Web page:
The autoregressive integrated moving average model, or ARIMA model, is a broadening of the class of ARMA models to include differencing. The word integrated comes from the fact that the stationary model that was fitted is based on the differenced data.

\[y'_t = \phi_1y'_{t-1}+...+\phi_p y'_{t-p}+\theta_iw_{t-1}+...+\theta_qw_{t-q}\] where \(y'_t\) is the differenced series.

The notation for an ARIMA process of order \(p\) for the AR part, order \(q\) for the MA part and differences \(d\) is denoted as ARIMA(\(p, d, q\)), where

\(p=\) order of the autoregressive part,
\(d=\) degree of first differencing involved,
\(q=\) order of the moving average part.

The basic idea is that if differencing the data at some order \(d\) produces an ARMA process, then the original process is said to be ARIMA. Often, a single difference will suffice to yield a stationary series.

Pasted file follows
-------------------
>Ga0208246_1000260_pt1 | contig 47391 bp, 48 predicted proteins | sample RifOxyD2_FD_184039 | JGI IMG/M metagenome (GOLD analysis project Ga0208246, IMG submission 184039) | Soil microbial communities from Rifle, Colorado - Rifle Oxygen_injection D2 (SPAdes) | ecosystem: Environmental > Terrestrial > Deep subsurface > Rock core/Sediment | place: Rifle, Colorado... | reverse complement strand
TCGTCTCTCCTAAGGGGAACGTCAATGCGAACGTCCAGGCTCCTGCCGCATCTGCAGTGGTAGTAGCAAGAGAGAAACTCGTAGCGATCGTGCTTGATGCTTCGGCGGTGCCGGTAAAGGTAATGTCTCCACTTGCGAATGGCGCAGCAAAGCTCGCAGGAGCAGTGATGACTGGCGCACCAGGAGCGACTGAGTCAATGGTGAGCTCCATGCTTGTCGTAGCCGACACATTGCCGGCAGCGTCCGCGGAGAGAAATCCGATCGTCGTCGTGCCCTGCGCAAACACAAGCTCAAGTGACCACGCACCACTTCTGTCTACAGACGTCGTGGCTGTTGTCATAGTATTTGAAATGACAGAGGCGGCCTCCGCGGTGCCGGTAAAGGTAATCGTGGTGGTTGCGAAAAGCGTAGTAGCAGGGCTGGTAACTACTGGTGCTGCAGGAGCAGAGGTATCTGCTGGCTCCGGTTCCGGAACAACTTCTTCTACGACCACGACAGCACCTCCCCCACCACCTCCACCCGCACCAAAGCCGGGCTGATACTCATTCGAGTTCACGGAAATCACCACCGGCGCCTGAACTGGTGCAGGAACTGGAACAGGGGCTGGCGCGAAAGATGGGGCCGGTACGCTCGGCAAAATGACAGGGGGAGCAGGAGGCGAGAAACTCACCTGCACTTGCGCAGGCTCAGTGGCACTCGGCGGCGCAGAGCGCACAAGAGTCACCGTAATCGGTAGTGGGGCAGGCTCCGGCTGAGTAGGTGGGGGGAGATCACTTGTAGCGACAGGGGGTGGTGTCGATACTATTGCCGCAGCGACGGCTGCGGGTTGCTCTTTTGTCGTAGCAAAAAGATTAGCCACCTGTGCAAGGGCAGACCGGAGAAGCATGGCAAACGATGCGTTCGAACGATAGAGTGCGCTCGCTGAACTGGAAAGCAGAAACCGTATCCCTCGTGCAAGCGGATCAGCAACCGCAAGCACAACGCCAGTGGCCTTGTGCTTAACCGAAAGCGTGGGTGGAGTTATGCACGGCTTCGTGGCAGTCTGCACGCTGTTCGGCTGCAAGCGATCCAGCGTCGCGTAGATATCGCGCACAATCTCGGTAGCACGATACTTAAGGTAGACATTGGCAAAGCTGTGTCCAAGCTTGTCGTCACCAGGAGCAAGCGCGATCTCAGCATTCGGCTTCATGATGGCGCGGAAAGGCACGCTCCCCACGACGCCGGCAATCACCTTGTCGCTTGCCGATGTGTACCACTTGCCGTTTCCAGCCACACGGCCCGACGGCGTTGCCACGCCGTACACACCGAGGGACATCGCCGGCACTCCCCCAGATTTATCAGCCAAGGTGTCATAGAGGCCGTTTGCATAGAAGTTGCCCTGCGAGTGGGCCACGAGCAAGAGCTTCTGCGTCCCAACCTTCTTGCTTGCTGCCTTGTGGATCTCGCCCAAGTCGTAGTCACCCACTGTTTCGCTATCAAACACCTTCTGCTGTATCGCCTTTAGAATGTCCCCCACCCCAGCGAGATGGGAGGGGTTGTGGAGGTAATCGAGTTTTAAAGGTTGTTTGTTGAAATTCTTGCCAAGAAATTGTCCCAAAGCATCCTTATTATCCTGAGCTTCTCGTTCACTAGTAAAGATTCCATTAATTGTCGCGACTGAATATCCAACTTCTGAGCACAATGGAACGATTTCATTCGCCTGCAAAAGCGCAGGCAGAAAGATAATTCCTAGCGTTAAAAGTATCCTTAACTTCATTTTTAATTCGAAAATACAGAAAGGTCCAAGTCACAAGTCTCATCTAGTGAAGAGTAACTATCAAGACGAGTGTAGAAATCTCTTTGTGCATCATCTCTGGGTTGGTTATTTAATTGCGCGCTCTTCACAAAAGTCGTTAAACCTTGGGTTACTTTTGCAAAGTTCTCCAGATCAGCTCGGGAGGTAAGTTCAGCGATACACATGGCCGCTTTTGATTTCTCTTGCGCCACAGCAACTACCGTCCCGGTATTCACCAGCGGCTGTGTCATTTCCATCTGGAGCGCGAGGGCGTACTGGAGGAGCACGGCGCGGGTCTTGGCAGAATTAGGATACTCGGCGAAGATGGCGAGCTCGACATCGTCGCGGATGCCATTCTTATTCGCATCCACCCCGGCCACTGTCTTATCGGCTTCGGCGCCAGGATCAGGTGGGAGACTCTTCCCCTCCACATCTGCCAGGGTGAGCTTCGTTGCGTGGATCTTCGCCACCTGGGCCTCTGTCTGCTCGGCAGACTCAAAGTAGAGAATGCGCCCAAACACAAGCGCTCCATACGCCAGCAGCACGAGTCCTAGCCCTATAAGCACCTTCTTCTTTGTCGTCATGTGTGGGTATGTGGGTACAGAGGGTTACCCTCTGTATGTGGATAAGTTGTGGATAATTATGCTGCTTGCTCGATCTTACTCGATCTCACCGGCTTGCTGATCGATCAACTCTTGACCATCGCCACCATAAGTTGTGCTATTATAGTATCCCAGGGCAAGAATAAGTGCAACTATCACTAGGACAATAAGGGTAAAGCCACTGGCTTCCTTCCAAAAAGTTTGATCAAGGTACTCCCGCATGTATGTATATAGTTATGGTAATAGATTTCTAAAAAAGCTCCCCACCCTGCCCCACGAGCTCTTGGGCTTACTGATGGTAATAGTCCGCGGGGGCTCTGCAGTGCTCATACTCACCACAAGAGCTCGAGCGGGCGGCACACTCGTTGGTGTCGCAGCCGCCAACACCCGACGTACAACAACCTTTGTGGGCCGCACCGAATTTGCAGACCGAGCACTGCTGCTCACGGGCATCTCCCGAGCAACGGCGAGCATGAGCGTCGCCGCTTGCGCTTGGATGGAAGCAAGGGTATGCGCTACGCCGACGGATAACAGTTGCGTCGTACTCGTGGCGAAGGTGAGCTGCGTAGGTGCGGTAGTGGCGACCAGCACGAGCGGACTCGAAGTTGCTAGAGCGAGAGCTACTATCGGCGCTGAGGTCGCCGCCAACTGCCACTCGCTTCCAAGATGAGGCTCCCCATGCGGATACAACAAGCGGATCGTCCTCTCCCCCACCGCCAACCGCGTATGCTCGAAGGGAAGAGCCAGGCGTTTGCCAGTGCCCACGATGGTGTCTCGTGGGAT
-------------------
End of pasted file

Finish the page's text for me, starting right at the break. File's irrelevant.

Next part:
Many of the models we have already discussed are special cases of the ARIMA model.

\[ \begin{array}{ll} \hline \text{White noise} & \text{ARIMA(0,0,0)} \\ \text{Random walk} & \text{ARIMA(0,1,0) with no constant}\\ \text{Random walk with drift} & \text{ARIMA(0,1,0) with a constant} \\ \text{Autoregression} & \text{ARIMA(}p\text{,0,0)} \\ \text{Moving average} & \text{ARIMA(0,0,}q\text{)} \end{array} \]